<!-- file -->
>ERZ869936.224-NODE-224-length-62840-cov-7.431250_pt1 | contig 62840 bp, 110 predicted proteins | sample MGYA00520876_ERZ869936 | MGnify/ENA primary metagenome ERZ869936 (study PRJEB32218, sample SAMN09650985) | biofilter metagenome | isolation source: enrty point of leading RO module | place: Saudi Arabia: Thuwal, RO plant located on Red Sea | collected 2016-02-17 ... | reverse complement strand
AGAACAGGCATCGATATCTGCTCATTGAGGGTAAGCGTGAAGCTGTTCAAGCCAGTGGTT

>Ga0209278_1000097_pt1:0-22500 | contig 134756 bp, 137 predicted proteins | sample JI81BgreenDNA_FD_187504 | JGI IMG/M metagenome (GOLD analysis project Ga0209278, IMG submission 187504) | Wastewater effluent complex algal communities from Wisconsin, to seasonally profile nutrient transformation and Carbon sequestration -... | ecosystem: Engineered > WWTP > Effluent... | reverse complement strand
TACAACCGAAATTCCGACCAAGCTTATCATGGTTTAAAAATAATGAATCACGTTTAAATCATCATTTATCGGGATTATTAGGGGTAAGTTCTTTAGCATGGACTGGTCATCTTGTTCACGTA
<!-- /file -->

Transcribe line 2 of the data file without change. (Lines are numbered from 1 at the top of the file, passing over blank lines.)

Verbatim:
AGAACAGGCATCGATATCTGCTCATTGAGGGTAAGCGTGAAGCTGTTCAAGCCAGTGGTT